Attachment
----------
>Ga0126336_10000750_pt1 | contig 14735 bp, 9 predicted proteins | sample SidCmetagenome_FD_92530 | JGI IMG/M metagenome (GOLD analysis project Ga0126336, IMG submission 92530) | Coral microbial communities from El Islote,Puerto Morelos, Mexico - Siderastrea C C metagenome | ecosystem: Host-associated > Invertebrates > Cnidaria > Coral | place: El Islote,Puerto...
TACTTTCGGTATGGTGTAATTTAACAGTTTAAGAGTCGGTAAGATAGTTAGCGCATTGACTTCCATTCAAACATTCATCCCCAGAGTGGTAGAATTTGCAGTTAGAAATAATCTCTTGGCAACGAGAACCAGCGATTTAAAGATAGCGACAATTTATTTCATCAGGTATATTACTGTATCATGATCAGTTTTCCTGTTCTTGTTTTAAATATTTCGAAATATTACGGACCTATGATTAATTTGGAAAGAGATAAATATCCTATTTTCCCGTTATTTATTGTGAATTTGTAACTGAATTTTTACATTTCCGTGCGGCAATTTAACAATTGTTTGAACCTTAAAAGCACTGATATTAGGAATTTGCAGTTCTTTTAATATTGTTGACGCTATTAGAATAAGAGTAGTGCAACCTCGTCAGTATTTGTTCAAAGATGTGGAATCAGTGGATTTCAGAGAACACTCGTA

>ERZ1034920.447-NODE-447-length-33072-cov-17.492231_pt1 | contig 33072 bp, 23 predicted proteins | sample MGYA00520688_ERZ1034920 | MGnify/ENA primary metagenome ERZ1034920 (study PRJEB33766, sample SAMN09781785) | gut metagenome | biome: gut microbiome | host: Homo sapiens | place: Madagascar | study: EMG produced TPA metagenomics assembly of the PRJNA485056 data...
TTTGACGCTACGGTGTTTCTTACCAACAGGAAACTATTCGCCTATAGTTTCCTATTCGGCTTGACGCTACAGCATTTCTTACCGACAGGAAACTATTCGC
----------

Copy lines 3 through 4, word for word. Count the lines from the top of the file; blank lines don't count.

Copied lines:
>ERZ1034920.447-NODE-447-length-33072-cov-17.492231_pt1 | contig 33072 bp, 23 predicted proteins | sample MGYA00520688_ERZ1034920 | MGnify/ENA primary metagenome ERZ1034920 (study PRJEB33766, sample SAMN09781785) | gut metagenome | biome: gut microbiome | host: Homo sapiens | place: Madagascar | study: EMG produced TPA metagenomics assembly of the PRJNA485056 data...
TTTGACGCTACGGTGTTTCTTACCAACAGGAAACTATTCGCCTATAGTTTCCTATTCGGCTTGACGCTACAGCATTTCTTACCGACAGGAAACTATTCGC